Supreme Court vacates, remands. However, the opinion was not actually published until shortly after Judge Reinhardt’s death. The Supreme Court granted certiorari and issued an order vacating the judgment and remanding the case. Because Reinhardt was no longer a judge at the time the en banc decision was filed, the High Court reasoned, he should not have been “counted” among the majority. In issuing the post-mortem opinion, the Ninth Circuit had “effectively allowed a deceased judge to exercise the judicial power of the United States after his death,” the Court noted, pointing out that “federal judges are appointed for life, not for eternity.”
Burden of proof. The EEOC was among one of several non-parties to submit amicus briefs in the case. It observed that past Ninth Circuit case law had “blur[red] the line between Title VII and the EPA” by incorrectly suggesting that the third step of the McDonnell-Douglas test applies to EPA claims. The appeals court conceded this point and acknowledged that it may have been why the lower court in this case erroneously indicated that, if the employer demonstrated that her pay was based on a factor other than sex, the employee then had the burden of showing pretext.
Reflecting this confusion, the employer had argued that the burden was improperly shifted to the employer to disprove the influence of wage discrimination on the plaintiff’s prior salary. But “what the County considers to be an impermissible shift is actually the burden-shift required by the EPA’s two-step framework,” the court explained. No pretext showing is required, the court expressly stated. It emphasized that EPA claims do not require proof of discriminatory intent. Rather (1) A plaintiff must make a prima facie showing of a sex-based wage difference; and (2) if such a showing is made, the burden shifts to the employer to establish an affirmative defense.
“The EPA does not require employers to prove that the wages paid to their employees at prior jobs were unaffected by wage discrimination,” the court said, adding that it would not presume that a plaintiff’s past wages were depressed due to sex discrimination. “But if called upon to defend against a prima facie showing, the EPA requires employers to demonstrate that only job-related factors, not sex, caused any wage disparities that exist between employees of the opposite sex who perform equal work.” The history of pervasive unequal pay in the nation’s workforce demands no less.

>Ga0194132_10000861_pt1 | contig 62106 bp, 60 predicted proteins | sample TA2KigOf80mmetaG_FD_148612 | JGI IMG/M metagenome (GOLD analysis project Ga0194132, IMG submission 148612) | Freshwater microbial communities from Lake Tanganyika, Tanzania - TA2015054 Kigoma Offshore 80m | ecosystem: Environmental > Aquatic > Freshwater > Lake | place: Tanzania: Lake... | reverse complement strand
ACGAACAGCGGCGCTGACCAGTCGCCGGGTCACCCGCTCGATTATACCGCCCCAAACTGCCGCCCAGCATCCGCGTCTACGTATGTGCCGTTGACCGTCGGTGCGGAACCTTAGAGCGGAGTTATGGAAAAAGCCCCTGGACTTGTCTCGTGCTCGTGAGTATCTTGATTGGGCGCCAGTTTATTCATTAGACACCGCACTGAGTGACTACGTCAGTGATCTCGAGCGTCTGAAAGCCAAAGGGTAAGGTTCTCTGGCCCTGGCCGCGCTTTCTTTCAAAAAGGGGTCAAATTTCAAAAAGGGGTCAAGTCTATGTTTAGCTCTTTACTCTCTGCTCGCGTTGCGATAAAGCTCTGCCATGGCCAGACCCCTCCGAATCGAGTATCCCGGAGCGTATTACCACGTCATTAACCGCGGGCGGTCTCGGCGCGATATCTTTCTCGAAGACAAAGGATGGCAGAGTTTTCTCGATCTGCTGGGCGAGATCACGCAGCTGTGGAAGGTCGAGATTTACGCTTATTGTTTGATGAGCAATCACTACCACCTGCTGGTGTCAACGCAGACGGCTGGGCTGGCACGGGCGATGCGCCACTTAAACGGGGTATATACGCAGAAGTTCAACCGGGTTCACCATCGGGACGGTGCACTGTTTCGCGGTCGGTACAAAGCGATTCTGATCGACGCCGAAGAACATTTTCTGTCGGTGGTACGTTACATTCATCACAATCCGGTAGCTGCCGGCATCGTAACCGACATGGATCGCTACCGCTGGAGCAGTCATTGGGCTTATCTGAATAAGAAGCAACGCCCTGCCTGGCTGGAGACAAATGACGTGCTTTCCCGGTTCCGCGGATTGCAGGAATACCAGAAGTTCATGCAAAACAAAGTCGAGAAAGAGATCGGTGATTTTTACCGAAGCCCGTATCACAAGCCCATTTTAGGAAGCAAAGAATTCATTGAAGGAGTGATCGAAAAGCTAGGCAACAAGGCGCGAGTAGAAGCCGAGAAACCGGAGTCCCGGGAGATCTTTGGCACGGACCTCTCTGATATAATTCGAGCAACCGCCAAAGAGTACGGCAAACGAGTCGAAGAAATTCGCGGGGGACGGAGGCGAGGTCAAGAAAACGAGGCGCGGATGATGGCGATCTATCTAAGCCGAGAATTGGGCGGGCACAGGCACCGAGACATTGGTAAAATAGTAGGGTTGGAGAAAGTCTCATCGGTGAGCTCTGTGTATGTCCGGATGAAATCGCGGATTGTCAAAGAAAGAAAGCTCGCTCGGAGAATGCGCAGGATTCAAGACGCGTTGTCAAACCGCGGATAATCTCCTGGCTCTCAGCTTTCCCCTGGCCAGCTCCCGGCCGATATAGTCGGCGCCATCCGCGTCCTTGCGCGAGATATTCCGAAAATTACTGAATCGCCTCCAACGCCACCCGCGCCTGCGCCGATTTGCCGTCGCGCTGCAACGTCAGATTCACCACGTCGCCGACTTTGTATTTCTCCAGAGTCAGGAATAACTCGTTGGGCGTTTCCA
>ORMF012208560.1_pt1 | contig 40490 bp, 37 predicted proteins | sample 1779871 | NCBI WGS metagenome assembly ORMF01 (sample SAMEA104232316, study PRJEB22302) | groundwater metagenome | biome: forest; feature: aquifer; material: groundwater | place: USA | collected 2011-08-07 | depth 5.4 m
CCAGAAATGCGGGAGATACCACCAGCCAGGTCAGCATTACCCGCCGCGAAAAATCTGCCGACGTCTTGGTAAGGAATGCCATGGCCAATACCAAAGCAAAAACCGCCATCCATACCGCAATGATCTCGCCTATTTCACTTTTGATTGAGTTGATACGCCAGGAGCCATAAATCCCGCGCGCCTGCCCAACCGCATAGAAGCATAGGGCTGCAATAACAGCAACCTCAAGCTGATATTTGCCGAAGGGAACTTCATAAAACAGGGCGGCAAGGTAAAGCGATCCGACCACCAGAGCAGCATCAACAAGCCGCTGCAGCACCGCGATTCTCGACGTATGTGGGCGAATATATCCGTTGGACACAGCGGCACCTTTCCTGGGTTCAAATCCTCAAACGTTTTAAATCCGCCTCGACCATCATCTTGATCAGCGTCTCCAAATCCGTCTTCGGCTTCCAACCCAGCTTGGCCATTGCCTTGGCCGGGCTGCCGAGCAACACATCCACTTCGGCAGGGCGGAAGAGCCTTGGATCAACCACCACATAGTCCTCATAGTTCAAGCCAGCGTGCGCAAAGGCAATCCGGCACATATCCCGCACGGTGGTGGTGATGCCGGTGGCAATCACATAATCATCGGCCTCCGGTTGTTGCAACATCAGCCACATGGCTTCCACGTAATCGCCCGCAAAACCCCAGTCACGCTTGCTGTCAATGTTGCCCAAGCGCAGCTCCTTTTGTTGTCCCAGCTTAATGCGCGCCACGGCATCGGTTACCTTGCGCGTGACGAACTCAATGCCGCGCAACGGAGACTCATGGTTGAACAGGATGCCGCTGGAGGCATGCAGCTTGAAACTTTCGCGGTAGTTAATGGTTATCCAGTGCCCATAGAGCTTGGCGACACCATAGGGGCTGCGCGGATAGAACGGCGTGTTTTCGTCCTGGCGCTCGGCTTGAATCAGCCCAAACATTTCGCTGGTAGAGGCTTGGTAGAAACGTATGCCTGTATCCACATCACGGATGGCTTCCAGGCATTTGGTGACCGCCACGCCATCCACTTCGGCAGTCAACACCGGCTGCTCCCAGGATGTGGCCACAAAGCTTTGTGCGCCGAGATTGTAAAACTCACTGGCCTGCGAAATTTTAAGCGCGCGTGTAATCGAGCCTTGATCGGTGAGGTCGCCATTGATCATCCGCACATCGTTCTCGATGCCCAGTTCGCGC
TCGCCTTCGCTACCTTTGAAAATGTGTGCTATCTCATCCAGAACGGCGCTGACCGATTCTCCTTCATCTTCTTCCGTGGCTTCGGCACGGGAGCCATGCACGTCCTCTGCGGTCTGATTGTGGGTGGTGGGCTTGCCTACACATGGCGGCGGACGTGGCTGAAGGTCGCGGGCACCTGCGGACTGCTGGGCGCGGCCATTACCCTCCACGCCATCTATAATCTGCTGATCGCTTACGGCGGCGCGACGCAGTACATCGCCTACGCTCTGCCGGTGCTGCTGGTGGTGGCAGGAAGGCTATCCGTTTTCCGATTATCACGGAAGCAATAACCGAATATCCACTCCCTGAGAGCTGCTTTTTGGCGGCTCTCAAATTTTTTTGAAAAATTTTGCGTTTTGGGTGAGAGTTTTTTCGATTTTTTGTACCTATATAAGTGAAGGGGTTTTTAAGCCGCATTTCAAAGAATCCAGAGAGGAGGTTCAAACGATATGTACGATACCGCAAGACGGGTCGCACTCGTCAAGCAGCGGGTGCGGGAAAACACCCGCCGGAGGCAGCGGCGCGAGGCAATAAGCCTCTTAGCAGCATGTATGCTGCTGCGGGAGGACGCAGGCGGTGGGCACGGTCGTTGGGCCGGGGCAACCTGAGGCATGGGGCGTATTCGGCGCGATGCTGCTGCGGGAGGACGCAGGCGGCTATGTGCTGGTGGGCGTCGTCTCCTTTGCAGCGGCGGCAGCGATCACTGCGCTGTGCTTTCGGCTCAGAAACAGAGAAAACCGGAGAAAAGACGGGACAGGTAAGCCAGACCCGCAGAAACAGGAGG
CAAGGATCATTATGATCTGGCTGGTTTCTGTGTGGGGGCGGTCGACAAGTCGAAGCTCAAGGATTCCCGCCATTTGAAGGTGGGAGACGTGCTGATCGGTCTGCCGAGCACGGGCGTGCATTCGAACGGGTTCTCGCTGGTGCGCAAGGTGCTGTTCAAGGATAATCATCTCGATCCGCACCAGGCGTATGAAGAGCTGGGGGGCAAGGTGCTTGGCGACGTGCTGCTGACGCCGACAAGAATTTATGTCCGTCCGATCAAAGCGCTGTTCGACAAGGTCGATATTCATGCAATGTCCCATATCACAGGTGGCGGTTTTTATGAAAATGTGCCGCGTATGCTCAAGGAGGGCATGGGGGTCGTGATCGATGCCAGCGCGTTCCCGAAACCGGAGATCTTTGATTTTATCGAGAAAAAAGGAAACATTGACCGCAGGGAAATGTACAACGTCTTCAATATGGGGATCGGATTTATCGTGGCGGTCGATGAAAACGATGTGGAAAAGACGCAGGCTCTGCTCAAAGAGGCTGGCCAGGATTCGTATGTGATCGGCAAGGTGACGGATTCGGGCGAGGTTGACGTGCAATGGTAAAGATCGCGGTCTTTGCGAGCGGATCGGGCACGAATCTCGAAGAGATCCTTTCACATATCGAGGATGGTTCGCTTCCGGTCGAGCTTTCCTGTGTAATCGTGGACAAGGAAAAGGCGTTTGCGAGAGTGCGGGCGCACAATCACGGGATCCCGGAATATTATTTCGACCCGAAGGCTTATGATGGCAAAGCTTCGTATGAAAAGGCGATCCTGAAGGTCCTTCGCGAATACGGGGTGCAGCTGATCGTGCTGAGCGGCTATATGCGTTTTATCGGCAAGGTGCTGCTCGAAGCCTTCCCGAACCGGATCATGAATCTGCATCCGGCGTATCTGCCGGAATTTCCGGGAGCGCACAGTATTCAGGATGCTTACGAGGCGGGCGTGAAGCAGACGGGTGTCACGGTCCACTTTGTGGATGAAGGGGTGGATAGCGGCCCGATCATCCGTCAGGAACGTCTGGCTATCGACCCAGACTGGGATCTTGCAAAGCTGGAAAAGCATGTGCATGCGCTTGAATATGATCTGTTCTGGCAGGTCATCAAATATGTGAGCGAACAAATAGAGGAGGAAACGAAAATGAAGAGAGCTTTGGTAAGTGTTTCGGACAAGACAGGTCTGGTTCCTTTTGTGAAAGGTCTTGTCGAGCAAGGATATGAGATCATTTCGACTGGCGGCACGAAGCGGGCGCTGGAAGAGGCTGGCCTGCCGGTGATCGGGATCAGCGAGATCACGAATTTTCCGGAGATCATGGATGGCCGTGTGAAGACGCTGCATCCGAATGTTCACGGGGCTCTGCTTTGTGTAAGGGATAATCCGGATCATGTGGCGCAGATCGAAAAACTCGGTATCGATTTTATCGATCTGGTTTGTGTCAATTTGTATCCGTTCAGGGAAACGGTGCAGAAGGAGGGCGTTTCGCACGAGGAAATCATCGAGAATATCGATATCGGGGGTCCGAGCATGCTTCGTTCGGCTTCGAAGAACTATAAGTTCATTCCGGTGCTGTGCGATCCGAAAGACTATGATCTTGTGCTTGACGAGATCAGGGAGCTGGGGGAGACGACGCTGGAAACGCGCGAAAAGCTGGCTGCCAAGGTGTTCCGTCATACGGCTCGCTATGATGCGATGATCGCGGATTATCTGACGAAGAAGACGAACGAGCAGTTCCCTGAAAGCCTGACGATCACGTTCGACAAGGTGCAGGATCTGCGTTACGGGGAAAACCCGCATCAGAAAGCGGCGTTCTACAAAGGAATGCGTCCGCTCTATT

Only job-related factors. Most circuits agree: The catch-all “differential based on any other factor other than sex” exception is narrow in scope and limited to legitimate, job-related factors only, such as experience, education, or skills. Although the employer argued that the exception allows for an affirmative defense based on any factor that is not sex itself—job-related or no—the text of the statute, its history and “‘broadly remedial’” purpose, and the majority of other circuits to consider the issue (including the Second, Fourth, Sixth, Tenth, and Eleventh Circuits) indicate otherwise.
The Seventh Circuit is the outlier (and the Fourth Circuit has signaled it may follow its rogue sister, but only suggests as much in dicta). While the Sixth, Tenth, and Eleventh Circuits “articulated rules purporting to allow prior pay to serve as an affirmative defense if considered with other factors, they have substantively relied on the ‘other factors’ to justify the challenged pay differentials,” the appeals court observed. For its part, the Eighth Circuit has eschewed a bright-line rule defining factors other than sex; it demands a case-by-case analysis of the disputed factor.